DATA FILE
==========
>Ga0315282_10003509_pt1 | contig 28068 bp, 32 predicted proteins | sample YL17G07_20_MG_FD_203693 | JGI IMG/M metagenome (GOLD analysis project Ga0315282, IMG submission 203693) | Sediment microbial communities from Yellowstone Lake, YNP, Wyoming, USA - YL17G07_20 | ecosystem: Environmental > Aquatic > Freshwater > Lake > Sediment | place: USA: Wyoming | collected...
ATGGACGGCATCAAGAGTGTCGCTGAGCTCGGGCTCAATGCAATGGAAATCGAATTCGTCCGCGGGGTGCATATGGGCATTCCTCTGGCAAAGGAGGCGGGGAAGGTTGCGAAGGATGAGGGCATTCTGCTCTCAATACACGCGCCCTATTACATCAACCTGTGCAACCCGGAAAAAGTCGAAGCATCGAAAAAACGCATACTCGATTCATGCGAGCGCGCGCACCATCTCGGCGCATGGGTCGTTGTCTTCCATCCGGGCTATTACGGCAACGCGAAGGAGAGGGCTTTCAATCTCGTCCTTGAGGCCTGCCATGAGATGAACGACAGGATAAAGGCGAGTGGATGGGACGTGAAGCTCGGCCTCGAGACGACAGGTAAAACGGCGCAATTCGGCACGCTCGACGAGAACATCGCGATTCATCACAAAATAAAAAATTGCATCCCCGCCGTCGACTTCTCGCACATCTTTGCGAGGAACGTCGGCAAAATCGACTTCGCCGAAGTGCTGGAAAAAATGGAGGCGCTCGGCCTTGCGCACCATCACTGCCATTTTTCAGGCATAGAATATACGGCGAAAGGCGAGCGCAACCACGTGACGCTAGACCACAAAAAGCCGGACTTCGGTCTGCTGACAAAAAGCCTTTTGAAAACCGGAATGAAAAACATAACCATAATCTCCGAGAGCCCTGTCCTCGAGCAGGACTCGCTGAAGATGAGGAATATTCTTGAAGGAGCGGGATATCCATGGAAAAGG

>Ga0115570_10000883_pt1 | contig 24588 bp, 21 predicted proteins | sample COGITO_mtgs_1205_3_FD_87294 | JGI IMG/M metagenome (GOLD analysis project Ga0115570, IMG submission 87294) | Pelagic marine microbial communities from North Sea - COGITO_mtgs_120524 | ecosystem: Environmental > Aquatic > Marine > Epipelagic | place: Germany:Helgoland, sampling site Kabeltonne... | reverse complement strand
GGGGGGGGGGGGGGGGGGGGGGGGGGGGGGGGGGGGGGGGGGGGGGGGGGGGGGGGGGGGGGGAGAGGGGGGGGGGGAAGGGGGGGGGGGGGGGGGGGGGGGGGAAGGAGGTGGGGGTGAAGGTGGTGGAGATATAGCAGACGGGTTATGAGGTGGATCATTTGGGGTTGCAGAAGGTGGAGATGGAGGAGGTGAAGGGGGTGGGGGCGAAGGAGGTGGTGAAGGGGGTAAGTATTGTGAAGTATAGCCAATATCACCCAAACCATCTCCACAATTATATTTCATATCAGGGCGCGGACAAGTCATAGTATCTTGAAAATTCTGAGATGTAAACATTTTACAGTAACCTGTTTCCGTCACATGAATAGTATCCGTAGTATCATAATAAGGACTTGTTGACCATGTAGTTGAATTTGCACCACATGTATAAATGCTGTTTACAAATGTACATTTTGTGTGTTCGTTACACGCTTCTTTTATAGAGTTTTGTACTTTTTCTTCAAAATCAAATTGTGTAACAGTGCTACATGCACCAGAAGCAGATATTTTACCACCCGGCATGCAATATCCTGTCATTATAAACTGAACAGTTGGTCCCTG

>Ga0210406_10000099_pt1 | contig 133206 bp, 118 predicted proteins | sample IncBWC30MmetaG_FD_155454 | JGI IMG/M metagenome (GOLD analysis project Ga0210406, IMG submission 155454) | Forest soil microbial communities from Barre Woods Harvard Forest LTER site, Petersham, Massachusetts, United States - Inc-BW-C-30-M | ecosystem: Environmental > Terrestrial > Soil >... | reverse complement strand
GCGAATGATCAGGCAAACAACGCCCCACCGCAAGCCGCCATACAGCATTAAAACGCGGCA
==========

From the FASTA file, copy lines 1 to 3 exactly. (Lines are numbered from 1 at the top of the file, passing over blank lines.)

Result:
>Ga0315282_10003509_pt1 | contig 28068 bp, 32 predicted proteins | sample YL17G07_20_MG_FD_203693 | JGI IMG/M metagenome (GOLD analysis project Ga0315282, IMG submission 203693) | Sediment microbial communities from Yellowstone Lake, YNP, Wyoming, USA - YL17G07_20 | ecosystem: Environmental > Aquatic > Freshwater > Lake > Sediment | place: USA: Wyoming | collected...
ATGGACGGCATCAAGAGTGTCGCTGAGCTCGGGCTCAATGCAATGGAAATCGAATTCGTCCGCGGGGTGCATATGGGCATTCCTCTGGCAAAGGAGGCGGGGAAGGTTGCGAAGGATGAGGGCATTCTGCTCTCAATACACGCGCCCTATTACATCAACCTGTGCAACCCGGAAAAAGTCGAAGCATCGAAAAAACGCATACTCGATTCATGCGAGCGCGCGCACCATCTCGGCGCATGGGTCGTTGTCTTCCATCCGGGCTATTACGGCAACGCGAAGGAGAGGGCTTTCAATCTCGTCCTTGAGGCCTGCCATGAGATGAACGACAGGATAAAGGCGAGTGGATGGGACGTGAAGCTCGGCCTCGAGACGACAGGTAAAACGGCGCAATTCGGCACGCTCGACGAGAACATCGCGATTCATCACAAAATAAAAAATTGCATCCCCGCCGTCGACTTCTCGCACATCTTTGCGAGGAACGTCGGCAAAATCGACTTCGCCGAAGTGCTGGAAAAAATGGAGGCGCTCGGCCTTGCGCACCATCACTGCCATTTTTCAGGCATAGAATATACGGCGAAAGGCGAGCGCAACCACGTGACGCTAGACCACAAAAAGCCGGACTTCGGTCTGCTGACAAAAAGCCTTTTGAAAACCGGAATGAAAAACATAACCATAATCTCCGAGAGCCCTGTCCTCGAGCAGGACTCGCTGAAGATGAGGAATATTCTTGAAGGAGCGGGATATCCATGGAAAAGG

>Ga0115570_10000883_pt1 | contig 24588 bp, 21 predicted proteins | sample COGITO_mtgs_1205_3_FD_87294 | JGI IMG/M metagenome (GOLD analysis project Ga0115570, IMG submission 87294) | Pelagic marine microbial communities from North Sea - COGITO_mtgs_120524 | ecosystem: Environmental > Aquatic > Marine > Epipelagic | place: Germany:Helgoland, sampling site Kabeltonne... | reverse complement strand